In the next scene, he's telling his friend Sal exactly that. "I feel incompetent and like an asshole doing this job." They're in a very small club, and for the first time Cassius notices someone entering a "VIP room." It's clear he's interested in being included in exclusive situations, and asks Sal how to get in, only to discover it's extremely cramped and uncomfortable. Despite his unpleasant expression, he emerges claiming "that's some baller shit." This is our first clue that Cassius doesn't want to admit exclusivity isn't all it's cracked up to be. He wants more.
The next day at work an older man next to him notices he's struggling and makes a suggestion: "use your white voice
." He further explains it as speaking from a perspective of someone who has no worries, paid bills, and a luxurious life. "Breezy
," he says. "Like 'I don't really need this money
'." Cassius seems unsure, but open to it. "It's not really a white voice,
" the man goes on to explain. "It's what they wish they sounded like. So it's like, what they think they're supposed to sound like.
" He shows Cassius with a drastic and comical voice change to drive his point home. Cassius is clearly impressed.
I've never had a telemarketing job, but I'm guessing the following scene depicting a team meeting is very relatable to some. The attempt to raise moral and encourage the employees with buzzwords and metaphors in front of another oversized reminder to stick to the script
is probably familiar to many who have had a telemarketing job or a job like it. A new female manager introduces herself and is immediately called out for having a name spelled exactly like debauchery. People like this often talk down to employees while simultaneously trying to humanize themselves and claim every member of the "team" is a "family member"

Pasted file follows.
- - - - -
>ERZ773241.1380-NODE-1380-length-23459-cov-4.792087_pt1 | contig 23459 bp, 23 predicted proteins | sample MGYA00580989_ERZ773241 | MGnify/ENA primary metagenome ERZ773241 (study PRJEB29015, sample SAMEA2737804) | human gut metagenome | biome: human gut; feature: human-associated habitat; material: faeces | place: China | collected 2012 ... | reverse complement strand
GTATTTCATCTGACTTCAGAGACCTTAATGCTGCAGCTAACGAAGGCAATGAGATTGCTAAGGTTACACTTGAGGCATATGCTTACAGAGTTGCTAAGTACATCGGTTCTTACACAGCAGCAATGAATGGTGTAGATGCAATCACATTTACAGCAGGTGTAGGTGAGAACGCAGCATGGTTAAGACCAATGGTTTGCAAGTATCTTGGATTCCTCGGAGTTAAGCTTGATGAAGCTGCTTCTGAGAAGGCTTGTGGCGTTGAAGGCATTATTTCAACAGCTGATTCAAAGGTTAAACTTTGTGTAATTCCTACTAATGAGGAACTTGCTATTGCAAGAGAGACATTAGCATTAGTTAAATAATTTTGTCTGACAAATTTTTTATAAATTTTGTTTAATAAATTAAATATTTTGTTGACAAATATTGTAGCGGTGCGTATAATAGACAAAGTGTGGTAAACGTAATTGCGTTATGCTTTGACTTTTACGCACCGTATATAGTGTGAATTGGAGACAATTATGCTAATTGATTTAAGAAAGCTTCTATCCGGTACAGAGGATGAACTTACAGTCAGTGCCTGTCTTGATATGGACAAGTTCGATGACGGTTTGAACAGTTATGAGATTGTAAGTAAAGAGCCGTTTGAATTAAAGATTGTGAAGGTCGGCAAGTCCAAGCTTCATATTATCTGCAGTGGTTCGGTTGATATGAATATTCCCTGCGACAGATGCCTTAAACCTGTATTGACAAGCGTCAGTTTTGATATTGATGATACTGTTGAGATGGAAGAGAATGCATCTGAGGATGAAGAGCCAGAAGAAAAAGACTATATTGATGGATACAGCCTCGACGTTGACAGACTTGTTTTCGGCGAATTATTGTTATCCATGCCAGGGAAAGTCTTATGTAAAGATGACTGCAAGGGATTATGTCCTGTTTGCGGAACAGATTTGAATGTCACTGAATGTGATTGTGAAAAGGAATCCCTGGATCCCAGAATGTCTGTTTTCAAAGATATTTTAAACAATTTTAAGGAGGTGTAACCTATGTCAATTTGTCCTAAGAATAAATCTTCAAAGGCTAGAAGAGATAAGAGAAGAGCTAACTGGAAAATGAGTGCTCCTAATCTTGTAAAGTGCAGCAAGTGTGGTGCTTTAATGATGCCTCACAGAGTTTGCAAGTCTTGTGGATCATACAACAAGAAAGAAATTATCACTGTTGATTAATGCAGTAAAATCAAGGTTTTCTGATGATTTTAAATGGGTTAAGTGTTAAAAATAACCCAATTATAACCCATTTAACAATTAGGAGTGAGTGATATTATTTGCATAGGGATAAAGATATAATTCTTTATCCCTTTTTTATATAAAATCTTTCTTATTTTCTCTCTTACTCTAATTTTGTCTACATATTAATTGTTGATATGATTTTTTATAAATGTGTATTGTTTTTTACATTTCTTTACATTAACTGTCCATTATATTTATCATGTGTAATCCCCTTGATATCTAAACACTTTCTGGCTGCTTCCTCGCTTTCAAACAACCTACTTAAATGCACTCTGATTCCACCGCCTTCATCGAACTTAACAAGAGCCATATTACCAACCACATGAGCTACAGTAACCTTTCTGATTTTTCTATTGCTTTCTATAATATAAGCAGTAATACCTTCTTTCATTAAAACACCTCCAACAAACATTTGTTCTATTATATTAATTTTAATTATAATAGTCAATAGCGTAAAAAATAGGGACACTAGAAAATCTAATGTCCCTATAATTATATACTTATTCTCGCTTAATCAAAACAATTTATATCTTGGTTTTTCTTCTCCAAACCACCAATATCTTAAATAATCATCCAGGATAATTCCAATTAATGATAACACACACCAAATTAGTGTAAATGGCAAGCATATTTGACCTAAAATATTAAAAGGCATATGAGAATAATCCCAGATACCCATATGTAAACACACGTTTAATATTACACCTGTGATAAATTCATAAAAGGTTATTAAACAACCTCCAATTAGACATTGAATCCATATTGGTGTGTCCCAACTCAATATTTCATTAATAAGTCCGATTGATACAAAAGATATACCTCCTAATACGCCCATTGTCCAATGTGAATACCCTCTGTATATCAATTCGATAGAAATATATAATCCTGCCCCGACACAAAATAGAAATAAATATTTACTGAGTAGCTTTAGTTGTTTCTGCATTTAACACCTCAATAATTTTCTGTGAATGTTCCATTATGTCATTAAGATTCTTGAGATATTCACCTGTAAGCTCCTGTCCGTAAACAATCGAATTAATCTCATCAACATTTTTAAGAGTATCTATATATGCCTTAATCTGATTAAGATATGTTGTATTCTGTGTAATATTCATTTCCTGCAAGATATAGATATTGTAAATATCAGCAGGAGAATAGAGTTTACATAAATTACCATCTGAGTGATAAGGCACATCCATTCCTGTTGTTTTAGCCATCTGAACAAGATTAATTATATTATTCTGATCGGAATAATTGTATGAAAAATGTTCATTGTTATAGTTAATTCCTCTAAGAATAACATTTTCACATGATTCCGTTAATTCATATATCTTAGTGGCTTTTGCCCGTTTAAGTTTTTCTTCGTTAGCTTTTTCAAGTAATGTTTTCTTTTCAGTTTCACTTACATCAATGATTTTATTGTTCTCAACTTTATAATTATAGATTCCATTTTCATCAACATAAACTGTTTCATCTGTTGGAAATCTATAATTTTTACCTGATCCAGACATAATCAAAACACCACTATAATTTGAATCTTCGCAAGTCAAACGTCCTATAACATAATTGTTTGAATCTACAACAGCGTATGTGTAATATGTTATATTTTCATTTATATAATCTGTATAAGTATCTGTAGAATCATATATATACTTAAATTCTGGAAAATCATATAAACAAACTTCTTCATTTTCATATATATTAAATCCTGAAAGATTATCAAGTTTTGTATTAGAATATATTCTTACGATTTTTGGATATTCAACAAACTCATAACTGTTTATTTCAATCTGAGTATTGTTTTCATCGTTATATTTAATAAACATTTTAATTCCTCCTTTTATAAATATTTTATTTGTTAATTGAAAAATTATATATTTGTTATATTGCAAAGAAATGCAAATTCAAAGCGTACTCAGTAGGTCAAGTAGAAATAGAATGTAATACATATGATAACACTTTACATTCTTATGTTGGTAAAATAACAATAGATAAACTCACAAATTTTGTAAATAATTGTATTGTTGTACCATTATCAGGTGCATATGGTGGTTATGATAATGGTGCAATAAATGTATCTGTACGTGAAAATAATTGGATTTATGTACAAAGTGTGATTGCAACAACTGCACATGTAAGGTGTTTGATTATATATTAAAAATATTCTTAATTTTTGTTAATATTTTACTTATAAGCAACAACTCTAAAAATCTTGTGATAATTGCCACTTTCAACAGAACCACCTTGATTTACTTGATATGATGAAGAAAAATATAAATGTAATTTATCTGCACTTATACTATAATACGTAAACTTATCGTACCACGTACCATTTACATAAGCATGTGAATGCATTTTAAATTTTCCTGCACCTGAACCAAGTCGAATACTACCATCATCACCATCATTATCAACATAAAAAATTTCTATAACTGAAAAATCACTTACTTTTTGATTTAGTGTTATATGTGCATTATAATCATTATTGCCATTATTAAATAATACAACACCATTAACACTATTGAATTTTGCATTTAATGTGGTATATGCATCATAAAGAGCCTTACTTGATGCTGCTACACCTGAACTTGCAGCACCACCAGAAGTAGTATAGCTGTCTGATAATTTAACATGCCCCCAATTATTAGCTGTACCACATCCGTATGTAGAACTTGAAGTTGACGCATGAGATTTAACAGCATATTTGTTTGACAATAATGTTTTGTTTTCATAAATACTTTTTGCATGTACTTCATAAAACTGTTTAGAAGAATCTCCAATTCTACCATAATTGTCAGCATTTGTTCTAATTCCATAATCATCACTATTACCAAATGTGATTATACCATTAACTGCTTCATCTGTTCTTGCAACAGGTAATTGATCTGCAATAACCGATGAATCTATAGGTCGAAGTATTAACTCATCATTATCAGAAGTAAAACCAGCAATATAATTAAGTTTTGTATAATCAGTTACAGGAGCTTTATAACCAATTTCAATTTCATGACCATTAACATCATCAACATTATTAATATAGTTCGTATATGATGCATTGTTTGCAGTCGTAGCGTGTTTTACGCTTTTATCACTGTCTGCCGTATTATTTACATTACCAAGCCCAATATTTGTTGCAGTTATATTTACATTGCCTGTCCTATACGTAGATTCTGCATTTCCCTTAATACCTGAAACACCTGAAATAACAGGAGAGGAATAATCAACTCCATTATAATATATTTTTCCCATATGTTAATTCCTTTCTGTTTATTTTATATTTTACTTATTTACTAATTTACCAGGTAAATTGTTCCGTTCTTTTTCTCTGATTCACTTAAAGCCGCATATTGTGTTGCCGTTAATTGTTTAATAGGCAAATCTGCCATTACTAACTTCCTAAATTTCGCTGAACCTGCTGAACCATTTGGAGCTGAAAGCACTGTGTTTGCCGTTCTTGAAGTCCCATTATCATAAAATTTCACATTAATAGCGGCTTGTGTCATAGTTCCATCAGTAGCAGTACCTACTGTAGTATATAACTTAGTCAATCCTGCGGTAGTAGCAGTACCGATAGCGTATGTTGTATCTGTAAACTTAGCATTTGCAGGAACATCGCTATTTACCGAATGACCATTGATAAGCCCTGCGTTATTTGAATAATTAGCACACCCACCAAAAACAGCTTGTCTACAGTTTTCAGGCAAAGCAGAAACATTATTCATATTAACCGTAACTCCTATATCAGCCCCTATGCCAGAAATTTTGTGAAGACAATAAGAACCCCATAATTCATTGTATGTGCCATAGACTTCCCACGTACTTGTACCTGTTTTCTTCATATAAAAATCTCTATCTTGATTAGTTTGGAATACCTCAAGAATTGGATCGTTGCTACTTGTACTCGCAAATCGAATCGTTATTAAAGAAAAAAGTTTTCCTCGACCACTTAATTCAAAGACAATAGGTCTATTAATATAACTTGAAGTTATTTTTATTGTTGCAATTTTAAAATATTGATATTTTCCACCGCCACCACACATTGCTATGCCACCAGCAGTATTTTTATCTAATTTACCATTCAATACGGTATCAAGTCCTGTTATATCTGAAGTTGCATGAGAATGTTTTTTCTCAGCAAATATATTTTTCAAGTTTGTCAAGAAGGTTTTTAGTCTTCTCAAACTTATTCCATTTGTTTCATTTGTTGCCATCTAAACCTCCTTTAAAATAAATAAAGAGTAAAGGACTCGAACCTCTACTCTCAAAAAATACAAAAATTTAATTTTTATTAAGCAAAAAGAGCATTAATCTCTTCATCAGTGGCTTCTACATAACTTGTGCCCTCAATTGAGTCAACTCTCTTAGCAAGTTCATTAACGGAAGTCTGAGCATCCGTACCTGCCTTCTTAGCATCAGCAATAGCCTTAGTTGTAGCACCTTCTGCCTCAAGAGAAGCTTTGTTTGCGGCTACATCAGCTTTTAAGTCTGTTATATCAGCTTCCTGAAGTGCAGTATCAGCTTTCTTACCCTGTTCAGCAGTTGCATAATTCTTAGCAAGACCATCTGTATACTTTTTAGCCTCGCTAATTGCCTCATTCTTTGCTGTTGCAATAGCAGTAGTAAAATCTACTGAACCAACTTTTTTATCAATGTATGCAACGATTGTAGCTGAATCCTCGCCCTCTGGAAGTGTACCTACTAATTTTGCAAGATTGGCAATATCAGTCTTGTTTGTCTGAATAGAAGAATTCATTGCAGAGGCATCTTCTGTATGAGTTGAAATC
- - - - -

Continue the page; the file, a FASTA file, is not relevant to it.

From my experience, these unsavory jobs almost always use the "we're all family here" as an excuse to use their employees and underpay them, while always pushing them to do more. They attempt to elicit emotion and use words like "synergy" and "connection" to motivate employees. This is very obviously the case with this telemarketing company. Employees are blatantly taken advantage of, and many of them are forced to take it because of their financial position. The team at Regal View are clearly unhappy and put off by Diana DeBouchery's snappy little speech.
A fellow employee who calls himself Squeeze compliments Cassius' question about asking for more money. He quietly tells Cassius that some employees are organizing to strike and demand higher pay and benefits. Cassius gives him a ride in a charming scene with Detroit and Sal present. Squeeze compliments Detroit on her name, and she mentions her parents wanting her to have an American name. The film is meant to be in an alternate present-day Oakland, but the universe starts to feel more and more familiar, especially every time we see what's on the television.
Folks have caught on to the controversial nature of Worryfree "employing for life," calling it a new form of slavery, reports the news, showing protests in front of the Worryfree headquarters. Here we are introduced to the Worryfree CEO Steve Lift, as played by Armie Hammer, who is currently surrounded in controversy over whether or not he is a cannibal. I could make a whole separate post on this, but of course it's already been done
. As is the way with many villains, Steve vehemently denies (from an Oprah
interview, I might add) that Worryfree is slavery, much like Armie has denied his suspicious allegations. The truth seems to be in plain sight once again, but the public is mislead and confused by the man with the most money and CEO with an agenda. How familiar.
The speech he gives justifying contracting employees to life long labor sounds much like a Communist trying to justify something similar. "We're saving the economy
," he claims. "The idea that this is slavery is ludicrous and offensive.
" People in the wrong will often act offended when called out in order to spin the narrative and gaslight their accusers for even suggesting they'd be wrong. It is a classic psychological move and is actively used by the media and politicians today to shame people who question those in charge.